Is the gene editing revolution passing New Zealand by

New Zealand is a proudly GE-free country, meaning it is illegal to produce or sell genetically engineered foods here. There are some exclusions for processed foods that have imported GE ingredients, like soy or corn flour, but they must be approved by a local authority and clearly labelled. However, there is zero tolerance for GE in fresh foods – including foods bound for export. Considering that New Zealand’s “clean green” brand is a key part of our export trade, it makes sense that GE foods are treated with caution here. But are we being too conservative, given that a new technology called CRISPR is opening up opportunities for both our economy and our environment.

CRISPR (pronounced crisper) has made gene editing nearly as simple as editing a website. Tools like CRISPR-Cas9 allow scientists to edit parts of a genome by removing, adding or altering sections of its DNA sequence. It is truly a brave new world.

I can sense many of you getting outraged already. Your brow is furrowed, your fingers are twitching and you’ve just clicked ‘Compose new Tweet.’ But allow me to clarify my position. Firstly, I understand the need to go slow on human gene editing. Society already has enough inequality, so why add “designer babies” to the mix? Secondly, there’s no question that we need to adopt a safety-first approach to gene editing. As the US Defence Department agency Darpa recently noted, biosafety and biosecurity are paramount. All that said, what I’m going to suggest is that there is a lot of potential benefit for New Zealand. In particular, gene editing could greatly enhance our agriculture industry and our conservation efforts.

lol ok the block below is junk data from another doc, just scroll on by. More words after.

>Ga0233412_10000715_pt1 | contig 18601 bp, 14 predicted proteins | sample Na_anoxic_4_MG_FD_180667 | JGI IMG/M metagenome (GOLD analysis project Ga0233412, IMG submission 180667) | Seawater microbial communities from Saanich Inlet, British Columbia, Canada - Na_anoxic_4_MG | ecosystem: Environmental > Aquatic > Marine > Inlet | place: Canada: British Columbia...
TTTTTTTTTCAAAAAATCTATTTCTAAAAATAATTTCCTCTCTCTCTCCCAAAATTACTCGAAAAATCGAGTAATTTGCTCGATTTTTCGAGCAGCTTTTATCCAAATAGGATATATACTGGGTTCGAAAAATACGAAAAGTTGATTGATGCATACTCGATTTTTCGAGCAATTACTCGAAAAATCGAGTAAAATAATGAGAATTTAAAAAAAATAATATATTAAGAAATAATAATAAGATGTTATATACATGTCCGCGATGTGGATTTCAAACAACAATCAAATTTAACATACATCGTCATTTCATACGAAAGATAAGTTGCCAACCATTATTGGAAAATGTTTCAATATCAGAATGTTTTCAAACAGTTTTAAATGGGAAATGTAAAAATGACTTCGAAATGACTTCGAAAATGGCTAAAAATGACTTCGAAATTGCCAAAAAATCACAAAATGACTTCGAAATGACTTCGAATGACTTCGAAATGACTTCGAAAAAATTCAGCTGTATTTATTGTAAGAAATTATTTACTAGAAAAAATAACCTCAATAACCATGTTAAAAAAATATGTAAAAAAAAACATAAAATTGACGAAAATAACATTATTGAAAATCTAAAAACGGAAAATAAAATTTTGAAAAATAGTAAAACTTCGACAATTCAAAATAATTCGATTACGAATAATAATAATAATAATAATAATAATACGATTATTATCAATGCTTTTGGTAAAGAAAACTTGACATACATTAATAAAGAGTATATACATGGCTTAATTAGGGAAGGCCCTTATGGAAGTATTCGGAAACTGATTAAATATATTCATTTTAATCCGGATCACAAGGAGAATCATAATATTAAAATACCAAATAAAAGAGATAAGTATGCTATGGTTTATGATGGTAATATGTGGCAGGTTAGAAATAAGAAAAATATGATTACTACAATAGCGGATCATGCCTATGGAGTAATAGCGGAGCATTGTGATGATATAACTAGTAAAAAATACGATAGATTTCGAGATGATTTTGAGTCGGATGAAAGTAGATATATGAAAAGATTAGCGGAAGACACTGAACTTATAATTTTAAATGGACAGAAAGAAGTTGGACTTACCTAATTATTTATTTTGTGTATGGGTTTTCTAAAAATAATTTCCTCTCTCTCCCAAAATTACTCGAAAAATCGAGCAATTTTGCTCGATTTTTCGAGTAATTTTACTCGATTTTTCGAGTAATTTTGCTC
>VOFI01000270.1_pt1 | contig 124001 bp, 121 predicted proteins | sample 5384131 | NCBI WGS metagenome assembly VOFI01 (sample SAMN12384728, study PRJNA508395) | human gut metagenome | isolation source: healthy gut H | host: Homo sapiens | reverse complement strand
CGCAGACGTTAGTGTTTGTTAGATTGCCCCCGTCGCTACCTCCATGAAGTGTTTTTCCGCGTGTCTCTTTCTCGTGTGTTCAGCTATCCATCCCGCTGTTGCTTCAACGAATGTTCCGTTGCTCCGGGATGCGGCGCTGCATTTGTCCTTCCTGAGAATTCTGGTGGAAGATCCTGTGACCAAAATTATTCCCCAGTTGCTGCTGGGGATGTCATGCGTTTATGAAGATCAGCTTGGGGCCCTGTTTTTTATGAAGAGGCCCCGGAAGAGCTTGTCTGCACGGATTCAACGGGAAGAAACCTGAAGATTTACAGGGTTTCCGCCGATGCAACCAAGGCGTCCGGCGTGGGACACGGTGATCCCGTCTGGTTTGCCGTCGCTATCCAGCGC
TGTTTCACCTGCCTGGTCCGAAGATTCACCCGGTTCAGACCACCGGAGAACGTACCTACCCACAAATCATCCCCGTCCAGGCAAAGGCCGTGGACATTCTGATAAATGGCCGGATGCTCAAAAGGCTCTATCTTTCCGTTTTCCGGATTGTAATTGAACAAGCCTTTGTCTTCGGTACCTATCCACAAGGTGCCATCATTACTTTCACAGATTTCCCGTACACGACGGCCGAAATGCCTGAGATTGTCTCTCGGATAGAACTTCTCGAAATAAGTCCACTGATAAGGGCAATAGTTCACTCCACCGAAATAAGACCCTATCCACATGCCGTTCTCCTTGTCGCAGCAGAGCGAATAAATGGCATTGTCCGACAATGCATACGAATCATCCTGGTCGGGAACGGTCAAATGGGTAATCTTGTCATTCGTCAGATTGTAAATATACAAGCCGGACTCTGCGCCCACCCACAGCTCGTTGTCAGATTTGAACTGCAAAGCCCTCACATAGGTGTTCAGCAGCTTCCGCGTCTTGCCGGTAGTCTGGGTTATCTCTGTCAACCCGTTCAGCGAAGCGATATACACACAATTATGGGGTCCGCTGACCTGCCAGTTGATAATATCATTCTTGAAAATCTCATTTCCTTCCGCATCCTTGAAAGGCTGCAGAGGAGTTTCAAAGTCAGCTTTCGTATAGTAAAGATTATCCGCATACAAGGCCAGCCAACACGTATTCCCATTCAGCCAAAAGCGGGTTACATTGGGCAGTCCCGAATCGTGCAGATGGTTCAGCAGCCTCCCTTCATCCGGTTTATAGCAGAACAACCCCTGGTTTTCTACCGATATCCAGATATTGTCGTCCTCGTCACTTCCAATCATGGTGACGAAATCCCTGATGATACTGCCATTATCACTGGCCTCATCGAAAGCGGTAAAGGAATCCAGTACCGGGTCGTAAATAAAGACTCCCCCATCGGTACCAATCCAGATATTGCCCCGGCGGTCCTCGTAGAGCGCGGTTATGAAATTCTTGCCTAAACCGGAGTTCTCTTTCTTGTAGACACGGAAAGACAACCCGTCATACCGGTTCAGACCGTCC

Let’s look at agriculture first. The Green Party sums up the prevailing view in New Zealand, when it states that “GE crops and foods have an uncertain effect on our health and the environment.” That’s true, and as noted already, we kiwis are reluctant to mess with our beautiful environment. However, recent developments in gene editing are muddying the waters of what is and isn’t GE. Dr. Jacqueline Rowarth, Chief Scientist at the Environmental Protection Authority (EPA), cited the case of button mushrooms modified to prevent browning using CRISPR-Cas9. “In this case no gene insertion was required,” wrote Rowarth last year (before she joined the EPA), “and the non-browning mushroom is not subject to regulation” by the US Department of Agriculture. We’re going to come across more and more grey areas like this, thanks to CRISPR.

I reached out to the EPA and asked Dr. Rowarth how we can encourage more discussion about gene editing in food production. “It’s about helping New Zealanders – and indeed the world – to see how gene editing is more reliable in outcome than traditional breeding,” Dr. Rowarth replied. She also suggested that gene editing will help society keep up with demand for “affordable, nutritious, safe, sustainably produced food,” as the global population continues to rapidly expand. She added that “education is key to understanding, and that means educating about benefits and trade-offs as well as risks.”

Surprisingly, despite the strict regulations, there is no shortage of gene editing research happening in New Zealand’s agricultural sector. For example in 2012, a less allergenic milk was produced from the offspring of a GE cow called Daisy. Scientists at AgResearch used a genetic intervention called RNA interference to remove a protein that was known to cause an allergic response. Now, five years later, it’s been proven that the modified genetic trait was inherited by Daisy’s offspring. So they too are producing less allergenic milk.